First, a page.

Ironic Words

Pelican and Iguana, Galápagos by Paul Coleman via National Geographic”s Photo of the Day

In my wanderings in the worldwide web, I’ve encountered a question that sounded so disarming. If I remember it right — but most probably, I’m not — it went like this:

What becomes longer when you shorten it?

Since I did the snooping in the office, I didn’t have enough time to analyze the contents of my vocabulary, so I sneaked a peak at the answer after just five seconds of thinking. The answer:


That, I understood immediately. You’d just add an -er at the end to get its comparative form, so it really becomes longer, from five letters to seven, if you intend to mean something shorter than “short.” This reminded me of “The Three Oddest Words,” a poem by Wislawa Szymborska as translated by S. Baranczak & C. Cavanagh:

When I pronounce the word Future,
the first syllable already belongs to the past.

When I pronounce the word Silence,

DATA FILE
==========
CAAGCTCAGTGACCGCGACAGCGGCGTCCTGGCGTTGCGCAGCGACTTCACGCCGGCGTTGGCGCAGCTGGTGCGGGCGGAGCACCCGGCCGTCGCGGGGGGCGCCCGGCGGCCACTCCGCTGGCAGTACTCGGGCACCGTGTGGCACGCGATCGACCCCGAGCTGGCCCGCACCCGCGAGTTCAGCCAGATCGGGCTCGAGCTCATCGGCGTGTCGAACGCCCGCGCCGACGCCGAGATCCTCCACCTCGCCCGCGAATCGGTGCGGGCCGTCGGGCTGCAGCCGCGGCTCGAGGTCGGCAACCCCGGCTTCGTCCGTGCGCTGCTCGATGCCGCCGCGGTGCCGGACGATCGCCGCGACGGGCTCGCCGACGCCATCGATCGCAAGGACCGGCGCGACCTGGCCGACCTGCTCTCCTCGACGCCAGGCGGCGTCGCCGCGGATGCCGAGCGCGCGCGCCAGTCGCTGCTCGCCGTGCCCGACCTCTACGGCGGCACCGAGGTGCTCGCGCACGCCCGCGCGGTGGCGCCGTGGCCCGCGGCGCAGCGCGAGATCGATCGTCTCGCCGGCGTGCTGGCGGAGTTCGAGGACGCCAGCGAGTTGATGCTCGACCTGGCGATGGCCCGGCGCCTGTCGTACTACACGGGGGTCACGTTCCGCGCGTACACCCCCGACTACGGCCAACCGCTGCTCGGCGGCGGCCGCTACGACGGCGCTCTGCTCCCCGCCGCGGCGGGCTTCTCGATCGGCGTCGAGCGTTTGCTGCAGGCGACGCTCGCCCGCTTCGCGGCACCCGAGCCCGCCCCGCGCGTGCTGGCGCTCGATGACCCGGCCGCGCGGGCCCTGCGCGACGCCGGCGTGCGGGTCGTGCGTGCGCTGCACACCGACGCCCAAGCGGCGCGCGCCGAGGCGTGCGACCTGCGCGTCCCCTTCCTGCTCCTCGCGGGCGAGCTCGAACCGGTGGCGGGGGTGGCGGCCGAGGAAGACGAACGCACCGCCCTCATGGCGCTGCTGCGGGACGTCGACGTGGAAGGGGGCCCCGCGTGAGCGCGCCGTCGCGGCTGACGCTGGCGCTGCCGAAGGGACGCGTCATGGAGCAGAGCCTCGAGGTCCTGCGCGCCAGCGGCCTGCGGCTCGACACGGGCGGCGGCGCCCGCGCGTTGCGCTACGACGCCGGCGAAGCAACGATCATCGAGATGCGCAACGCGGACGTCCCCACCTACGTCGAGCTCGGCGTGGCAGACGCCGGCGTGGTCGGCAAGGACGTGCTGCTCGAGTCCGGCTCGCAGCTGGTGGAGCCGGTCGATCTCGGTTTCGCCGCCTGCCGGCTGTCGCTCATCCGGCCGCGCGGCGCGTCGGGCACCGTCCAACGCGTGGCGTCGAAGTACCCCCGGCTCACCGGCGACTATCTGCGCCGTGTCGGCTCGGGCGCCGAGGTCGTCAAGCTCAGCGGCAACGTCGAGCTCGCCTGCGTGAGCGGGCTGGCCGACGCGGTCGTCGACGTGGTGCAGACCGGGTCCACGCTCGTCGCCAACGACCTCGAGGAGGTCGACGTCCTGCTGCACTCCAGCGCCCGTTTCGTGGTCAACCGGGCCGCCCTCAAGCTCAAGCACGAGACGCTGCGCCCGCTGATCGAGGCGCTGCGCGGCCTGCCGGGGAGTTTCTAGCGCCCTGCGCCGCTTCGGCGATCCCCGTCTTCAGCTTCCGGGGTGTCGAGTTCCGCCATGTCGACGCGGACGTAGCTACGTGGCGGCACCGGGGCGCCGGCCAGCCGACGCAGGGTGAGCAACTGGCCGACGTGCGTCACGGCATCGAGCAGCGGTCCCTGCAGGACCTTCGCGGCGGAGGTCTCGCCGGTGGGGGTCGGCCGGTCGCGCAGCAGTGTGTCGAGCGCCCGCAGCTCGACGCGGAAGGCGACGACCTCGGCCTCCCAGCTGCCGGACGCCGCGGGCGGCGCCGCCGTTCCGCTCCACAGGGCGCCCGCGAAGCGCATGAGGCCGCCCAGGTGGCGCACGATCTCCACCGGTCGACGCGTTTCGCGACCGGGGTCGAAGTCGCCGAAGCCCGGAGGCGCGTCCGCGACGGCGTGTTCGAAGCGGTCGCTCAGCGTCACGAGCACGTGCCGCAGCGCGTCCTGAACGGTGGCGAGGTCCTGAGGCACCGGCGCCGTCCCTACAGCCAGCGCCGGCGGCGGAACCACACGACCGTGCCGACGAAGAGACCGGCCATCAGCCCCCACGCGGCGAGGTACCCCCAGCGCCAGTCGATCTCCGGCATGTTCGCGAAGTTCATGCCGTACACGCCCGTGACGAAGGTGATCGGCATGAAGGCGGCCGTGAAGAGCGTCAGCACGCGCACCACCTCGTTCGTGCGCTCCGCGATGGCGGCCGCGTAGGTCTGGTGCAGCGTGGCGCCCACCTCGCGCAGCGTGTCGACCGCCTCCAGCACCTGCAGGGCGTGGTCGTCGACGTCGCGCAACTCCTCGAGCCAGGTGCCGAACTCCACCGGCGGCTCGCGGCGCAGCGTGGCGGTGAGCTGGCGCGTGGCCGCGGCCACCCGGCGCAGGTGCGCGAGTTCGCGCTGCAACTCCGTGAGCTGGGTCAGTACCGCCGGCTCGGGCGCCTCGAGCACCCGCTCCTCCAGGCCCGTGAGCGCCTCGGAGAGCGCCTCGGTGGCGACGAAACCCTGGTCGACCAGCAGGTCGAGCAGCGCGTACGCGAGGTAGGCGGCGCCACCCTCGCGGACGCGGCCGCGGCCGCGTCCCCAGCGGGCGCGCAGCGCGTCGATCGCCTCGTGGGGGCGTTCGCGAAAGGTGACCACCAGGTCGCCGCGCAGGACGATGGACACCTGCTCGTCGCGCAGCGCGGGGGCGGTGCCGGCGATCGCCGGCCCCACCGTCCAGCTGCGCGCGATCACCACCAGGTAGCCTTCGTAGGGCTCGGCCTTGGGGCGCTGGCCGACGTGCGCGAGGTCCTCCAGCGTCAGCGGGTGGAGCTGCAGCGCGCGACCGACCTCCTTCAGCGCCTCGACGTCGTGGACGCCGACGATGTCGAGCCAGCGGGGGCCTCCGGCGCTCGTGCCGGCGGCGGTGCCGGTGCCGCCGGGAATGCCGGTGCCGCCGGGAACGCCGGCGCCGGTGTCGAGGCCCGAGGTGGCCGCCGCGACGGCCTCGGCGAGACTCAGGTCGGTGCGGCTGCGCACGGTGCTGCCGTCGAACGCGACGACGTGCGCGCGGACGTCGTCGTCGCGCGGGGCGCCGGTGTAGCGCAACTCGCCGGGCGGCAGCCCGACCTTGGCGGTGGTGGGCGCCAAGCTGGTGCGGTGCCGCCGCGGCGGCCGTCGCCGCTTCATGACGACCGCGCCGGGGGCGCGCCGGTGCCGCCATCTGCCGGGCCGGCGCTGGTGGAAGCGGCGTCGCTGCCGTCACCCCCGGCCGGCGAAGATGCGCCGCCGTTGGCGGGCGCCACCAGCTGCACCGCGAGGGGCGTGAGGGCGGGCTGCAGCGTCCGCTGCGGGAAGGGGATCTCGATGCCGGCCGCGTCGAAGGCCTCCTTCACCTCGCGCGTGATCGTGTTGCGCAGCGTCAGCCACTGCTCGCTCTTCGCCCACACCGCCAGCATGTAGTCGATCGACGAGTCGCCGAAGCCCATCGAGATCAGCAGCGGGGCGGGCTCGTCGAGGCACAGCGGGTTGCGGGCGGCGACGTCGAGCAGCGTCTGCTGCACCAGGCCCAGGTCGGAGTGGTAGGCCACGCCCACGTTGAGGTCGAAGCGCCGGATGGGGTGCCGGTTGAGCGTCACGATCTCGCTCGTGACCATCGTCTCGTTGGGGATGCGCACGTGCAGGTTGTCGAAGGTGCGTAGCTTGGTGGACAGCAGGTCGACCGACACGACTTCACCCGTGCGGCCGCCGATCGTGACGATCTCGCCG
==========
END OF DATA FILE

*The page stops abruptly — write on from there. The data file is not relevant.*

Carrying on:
I destroy it.

When I pronounce the word Nothing,
I make something no non-being can hold.

The combination of the two topics made me wonder if there are other words like those — so delightfully contrary to their meaning. Here’s what I came up with:

  • “Thin” occupies a becomes wider section of a page if you lessen its thickness by writing “thinner.”
  • “Small” and “smaller.”
  • “Narrow” and “narrower.”
  • “Slim” and “slimmer.”
  • “Poor” and “poorer.”
  • “Empty” and “emptier.”
  • “Light” and “lighter” referring to weight.
  • “Quiet” and “quieter.”

After those two words, I ran out of ideas, but I did enjoy myself for a good thirty minutes.  I hope to expand this list further, so I’d appreciate if you could comment with your own entries to this list.

If this sounds old to you, it’s because I’m reposting this from an old blog, the dead Staring at the Sun blog that I used to have.


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